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The Business of Commercial Photography: The Survival Guide

Lesson 18 of 30

Protecting the Creative & Day of Shoot


The Business of Commercial Photography: The Survival Guide

Lesson 18 of 30

Protecting the Creative & Day of Shoot


Lesson Info

Protecting the Creative & Day of Shoot

We kinda covered this a little bit, but I think protecting the photographer, protecting the creative, this is something that is really important, because again, you wanna be in that creative zone, you need to make sure that people are not coming to you for everything, and that's what the benefit of a lot of these roles are. Everyone has a different role, something else that they're looking out for, and ultimately it should just be your first assistant or producer coming to you and asking you for the really big key questions, or things that you do have to chime in on. But then outside of that, they're probably doing stuff I still don't even know about, but they're taking care of it because they know, in the scope of the project, what needs to get done. We talked about this already, but you shouldn't be doing the heavy lifting, for obvious reasons. You wanna be fresh, and creative, but also, and it's kinda silly, but there are parts of the industry that it's a bit of a game, and you have...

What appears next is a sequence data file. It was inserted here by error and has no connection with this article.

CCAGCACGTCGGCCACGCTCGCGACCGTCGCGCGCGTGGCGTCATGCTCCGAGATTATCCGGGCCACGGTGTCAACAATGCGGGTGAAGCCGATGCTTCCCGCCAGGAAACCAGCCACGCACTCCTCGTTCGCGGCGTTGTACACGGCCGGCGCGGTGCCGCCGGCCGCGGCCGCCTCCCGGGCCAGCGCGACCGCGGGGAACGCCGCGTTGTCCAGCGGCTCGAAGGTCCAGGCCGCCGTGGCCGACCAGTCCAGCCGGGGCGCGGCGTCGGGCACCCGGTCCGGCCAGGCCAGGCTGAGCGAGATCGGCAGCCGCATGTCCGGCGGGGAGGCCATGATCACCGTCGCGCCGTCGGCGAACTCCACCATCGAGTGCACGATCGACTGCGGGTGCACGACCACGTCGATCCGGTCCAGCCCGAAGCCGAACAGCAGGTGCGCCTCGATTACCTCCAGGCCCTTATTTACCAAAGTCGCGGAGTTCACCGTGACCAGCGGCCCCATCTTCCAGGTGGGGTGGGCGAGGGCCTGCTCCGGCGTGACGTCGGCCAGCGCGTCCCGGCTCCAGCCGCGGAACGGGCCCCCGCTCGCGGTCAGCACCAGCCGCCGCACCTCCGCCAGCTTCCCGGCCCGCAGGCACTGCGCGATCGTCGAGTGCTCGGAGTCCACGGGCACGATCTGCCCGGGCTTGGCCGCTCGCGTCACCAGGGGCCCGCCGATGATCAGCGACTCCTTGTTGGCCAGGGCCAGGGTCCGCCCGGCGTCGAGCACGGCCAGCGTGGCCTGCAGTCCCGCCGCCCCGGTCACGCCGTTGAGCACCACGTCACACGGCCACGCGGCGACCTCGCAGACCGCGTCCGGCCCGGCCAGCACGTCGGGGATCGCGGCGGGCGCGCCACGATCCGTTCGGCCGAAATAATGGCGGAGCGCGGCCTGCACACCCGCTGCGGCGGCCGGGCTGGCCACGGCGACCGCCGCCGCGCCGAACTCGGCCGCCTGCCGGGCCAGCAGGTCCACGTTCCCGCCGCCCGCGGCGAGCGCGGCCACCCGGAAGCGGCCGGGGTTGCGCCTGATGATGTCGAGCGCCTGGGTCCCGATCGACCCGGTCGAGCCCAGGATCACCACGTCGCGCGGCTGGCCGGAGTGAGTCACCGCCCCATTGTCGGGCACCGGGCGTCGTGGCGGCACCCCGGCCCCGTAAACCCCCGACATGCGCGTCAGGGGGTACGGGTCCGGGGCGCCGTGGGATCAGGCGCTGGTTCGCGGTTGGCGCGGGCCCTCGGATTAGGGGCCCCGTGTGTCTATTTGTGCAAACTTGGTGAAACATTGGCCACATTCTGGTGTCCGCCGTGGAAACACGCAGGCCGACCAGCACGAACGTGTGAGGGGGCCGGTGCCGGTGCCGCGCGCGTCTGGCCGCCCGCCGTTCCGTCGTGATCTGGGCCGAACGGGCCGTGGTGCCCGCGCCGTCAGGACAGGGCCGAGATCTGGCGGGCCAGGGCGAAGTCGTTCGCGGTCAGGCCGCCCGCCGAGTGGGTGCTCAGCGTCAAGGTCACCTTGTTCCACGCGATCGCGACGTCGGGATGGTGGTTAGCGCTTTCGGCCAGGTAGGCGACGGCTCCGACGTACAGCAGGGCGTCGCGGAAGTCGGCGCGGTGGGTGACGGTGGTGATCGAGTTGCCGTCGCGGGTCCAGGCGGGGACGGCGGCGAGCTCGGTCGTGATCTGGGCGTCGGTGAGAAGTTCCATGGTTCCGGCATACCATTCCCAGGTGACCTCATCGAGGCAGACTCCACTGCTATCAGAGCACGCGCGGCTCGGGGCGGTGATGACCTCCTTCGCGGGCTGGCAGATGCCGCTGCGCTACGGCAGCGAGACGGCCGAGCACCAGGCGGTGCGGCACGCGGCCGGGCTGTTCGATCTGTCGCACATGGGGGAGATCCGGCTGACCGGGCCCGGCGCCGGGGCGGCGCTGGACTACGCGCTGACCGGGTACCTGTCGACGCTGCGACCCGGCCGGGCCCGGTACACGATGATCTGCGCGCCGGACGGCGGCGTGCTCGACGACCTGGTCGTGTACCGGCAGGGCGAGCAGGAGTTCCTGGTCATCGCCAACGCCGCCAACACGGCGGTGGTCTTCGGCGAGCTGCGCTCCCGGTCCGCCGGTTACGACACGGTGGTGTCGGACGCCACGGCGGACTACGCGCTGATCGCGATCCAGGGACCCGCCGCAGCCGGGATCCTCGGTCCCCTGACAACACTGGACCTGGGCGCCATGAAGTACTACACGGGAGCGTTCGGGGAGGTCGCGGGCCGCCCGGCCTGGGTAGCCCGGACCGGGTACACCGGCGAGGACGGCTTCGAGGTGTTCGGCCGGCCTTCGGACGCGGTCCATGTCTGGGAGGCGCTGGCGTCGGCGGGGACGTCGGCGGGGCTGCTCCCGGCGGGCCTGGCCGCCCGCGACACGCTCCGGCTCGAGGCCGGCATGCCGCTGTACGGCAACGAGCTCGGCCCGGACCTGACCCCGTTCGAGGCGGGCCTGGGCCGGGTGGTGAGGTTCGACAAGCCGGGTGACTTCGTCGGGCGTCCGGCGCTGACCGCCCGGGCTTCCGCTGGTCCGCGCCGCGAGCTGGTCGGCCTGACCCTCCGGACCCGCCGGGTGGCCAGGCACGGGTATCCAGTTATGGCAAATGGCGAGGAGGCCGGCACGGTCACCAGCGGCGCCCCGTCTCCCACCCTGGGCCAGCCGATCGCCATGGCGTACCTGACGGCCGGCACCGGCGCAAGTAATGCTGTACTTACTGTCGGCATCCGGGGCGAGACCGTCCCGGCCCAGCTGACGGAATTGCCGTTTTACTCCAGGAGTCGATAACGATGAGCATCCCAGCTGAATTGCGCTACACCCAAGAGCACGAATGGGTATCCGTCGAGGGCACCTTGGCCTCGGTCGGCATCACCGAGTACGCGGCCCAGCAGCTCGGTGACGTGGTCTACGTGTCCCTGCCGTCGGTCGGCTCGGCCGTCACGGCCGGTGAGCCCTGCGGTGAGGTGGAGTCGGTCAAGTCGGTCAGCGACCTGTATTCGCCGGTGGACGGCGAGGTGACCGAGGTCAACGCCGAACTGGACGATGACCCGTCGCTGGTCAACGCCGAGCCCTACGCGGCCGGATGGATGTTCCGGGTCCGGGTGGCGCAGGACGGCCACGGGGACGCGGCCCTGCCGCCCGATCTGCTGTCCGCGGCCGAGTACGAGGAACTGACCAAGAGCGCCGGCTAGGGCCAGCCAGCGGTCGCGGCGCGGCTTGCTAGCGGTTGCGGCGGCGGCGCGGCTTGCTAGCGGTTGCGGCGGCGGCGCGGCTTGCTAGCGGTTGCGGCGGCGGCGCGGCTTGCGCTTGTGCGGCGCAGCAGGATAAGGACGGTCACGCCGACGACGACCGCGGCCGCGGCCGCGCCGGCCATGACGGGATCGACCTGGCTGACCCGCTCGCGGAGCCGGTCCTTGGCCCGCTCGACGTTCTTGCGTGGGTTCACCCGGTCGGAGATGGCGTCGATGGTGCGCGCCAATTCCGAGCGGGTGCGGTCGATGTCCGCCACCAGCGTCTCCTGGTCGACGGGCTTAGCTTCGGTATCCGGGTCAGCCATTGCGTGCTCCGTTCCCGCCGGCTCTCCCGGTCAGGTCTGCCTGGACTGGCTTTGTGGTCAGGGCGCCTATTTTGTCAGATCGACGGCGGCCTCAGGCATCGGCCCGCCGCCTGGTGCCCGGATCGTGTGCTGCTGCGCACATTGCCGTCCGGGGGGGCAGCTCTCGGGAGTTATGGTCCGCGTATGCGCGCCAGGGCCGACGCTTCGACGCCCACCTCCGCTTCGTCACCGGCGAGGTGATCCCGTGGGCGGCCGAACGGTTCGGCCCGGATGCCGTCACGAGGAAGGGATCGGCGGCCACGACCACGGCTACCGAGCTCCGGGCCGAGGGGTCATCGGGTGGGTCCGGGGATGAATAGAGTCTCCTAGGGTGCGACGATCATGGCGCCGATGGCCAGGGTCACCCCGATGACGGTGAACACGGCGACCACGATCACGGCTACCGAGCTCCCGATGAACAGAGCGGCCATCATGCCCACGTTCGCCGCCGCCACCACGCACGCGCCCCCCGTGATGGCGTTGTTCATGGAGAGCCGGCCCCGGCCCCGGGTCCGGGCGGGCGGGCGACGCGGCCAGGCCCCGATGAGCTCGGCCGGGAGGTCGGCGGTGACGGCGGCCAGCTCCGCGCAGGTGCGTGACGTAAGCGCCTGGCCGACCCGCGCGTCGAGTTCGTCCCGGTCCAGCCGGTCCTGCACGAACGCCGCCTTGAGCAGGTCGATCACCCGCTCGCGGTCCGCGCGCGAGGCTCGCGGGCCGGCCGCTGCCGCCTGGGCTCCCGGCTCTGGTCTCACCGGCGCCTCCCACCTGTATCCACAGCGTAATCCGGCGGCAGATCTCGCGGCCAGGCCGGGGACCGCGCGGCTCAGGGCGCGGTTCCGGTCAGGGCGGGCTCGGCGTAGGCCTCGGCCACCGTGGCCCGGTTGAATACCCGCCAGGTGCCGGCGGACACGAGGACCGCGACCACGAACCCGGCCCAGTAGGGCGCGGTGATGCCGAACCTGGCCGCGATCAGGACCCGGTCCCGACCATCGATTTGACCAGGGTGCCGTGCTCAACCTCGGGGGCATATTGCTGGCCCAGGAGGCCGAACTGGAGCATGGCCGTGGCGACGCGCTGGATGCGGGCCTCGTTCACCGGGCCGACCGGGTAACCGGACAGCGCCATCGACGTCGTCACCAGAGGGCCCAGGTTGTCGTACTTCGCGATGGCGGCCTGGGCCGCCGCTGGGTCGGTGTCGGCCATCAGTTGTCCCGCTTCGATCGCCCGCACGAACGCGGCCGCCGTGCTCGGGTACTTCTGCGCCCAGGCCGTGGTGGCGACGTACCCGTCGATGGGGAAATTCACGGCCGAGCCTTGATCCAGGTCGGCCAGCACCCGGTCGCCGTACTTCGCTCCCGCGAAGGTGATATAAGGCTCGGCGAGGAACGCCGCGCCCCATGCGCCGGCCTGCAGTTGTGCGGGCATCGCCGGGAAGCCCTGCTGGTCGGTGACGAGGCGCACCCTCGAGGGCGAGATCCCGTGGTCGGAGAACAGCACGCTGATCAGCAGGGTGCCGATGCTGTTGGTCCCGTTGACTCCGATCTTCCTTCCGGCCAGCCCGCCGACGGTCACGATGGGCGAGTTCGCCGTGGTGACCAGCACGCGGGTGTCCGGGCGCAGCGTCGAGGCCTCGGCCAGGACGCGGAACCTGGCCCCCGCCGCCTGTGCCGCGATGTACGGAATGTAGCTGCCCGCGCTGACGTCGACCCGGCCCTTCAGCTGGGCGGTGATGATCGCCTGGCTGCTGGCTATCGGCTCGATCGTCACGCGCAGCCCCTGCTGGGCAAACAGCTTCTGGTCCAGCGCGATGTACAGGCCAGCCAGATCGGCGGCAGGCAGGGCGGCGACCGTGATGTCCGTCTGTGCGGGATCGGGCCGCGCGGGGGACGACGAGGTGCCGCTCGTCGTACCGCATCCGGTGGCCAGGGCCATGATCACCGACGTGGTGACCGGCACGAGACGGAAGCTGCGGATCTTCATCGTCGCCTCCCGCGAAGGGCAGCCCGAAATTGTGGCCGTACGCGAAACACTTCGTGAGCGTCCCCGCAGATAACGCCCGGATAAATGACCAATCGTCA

to be aware of that. But when a client is hiring you, they're excited about you, they view you at a certain level, and they wanna be hanging out with you. They don't wanna see you schlepping gear and carrying stuff around. Like you need to make sure that you're, again, hosting the party, and you're spending time with them and you're presenting kind of that brand that they expect from someone that's doing a job of this size. So, for those reasons, and sometimes it's hard. I'm not saying you can't hold the door for someone or things like that, but I don't wanna see anyone carrying in huge heavy cases from the car, or worrying about setting up Craft Services and stuff like that, again, unless literally, you're doing it all on your own, which you may have to for a certain period of time. I had a friend who is way beyond me in terms of his career, and he told me at one point, you need to stop carrying stuff around. He's like, you need to let your crew do that. And I was like, that sounds so egotistical. And he's like, you know, it's not egotistical. I get it, it sounds like that, but it's really important. There's a lot of reasons that play into it. But you need to let your crew do their jobs and you need to do your job, and part of that is being relaxed, and that feels kind of weird sometimes when I'm like, oh, I feel so relaxed and I see all these people working really hard around me. Trust me, you'll be doing some hard work pretty soon, you need to be prepared and mentally fresh for when that happens. So the producer's role, I've mentioned this, I've mentioned a producer a little bit, but a lot of times, again, if you do have a producer, they're gonna be managing everything from the beginning. They're gonna be holding the crew for you, they're gonna maybe ask you who you want them to hold, but they're gonna hold the crew, they're gonna book the crew, they're gonna put the call sheet together, they're gonna put the production calendar together, they're gonna facilitate the casting, get you the casting, and then they're gonna talk to you, you're gonna ask them sometimes, like, hey, I really like this person, and a good producer can be like, I've worked with them before, actually, I don't know if they would be the best for this, or I think actually this other person that you maybe didn't wanna look at at first, they might be worth giving a second look. A producer will give you creative input in that sort of thing as well. They're also gonna say, hey, you know what? I know you mentioned Studio X, but I think Studio Y might actually be worth considering, and I'm like, oh, I hadn't thought about that. So they're gonna be kind of putting all this together with your input, and again, on set a producer's making sure that you're being taken care of, they're making sure that the client's not coming to you constantly and asking questions and stuff like that. They're fielding those questions. They're making sure that, you know, if crew's going overtime, or if we're going overtime, they're letting the client know in advance, hey, just so you know, we're over our limit, we're gonna have to hit some overtime if we don't cut this off soon. Just on and on and on, but the producer is managing everything. They're so indispensable. And so hopefully, eventually, you'll get to a point where you can hire a really good producer and you'll see just how much your production value goes up by doing that. An agent, basically, they're really really involved in working with the client when they first contact about a job. They're working on the numbers and working with you on the treatment, but once the kickoff call happens, the agent's gone, typically. Like, they're out, and now it's you and the producer. The producer steps in, they have all the numbers and everything like that, and they know what needs to get done. If something changed, the scope changed on-set, you know, like I was talking about, and maybe they wanna do something different, then we would maybe bring the agent back in and say okay, numbers are changing, so we need to talk about that and they can come back in, but in general, at that point, your agent is working on other things and they know that you're in good hands with the production team that you have or whether you're doing it yourself.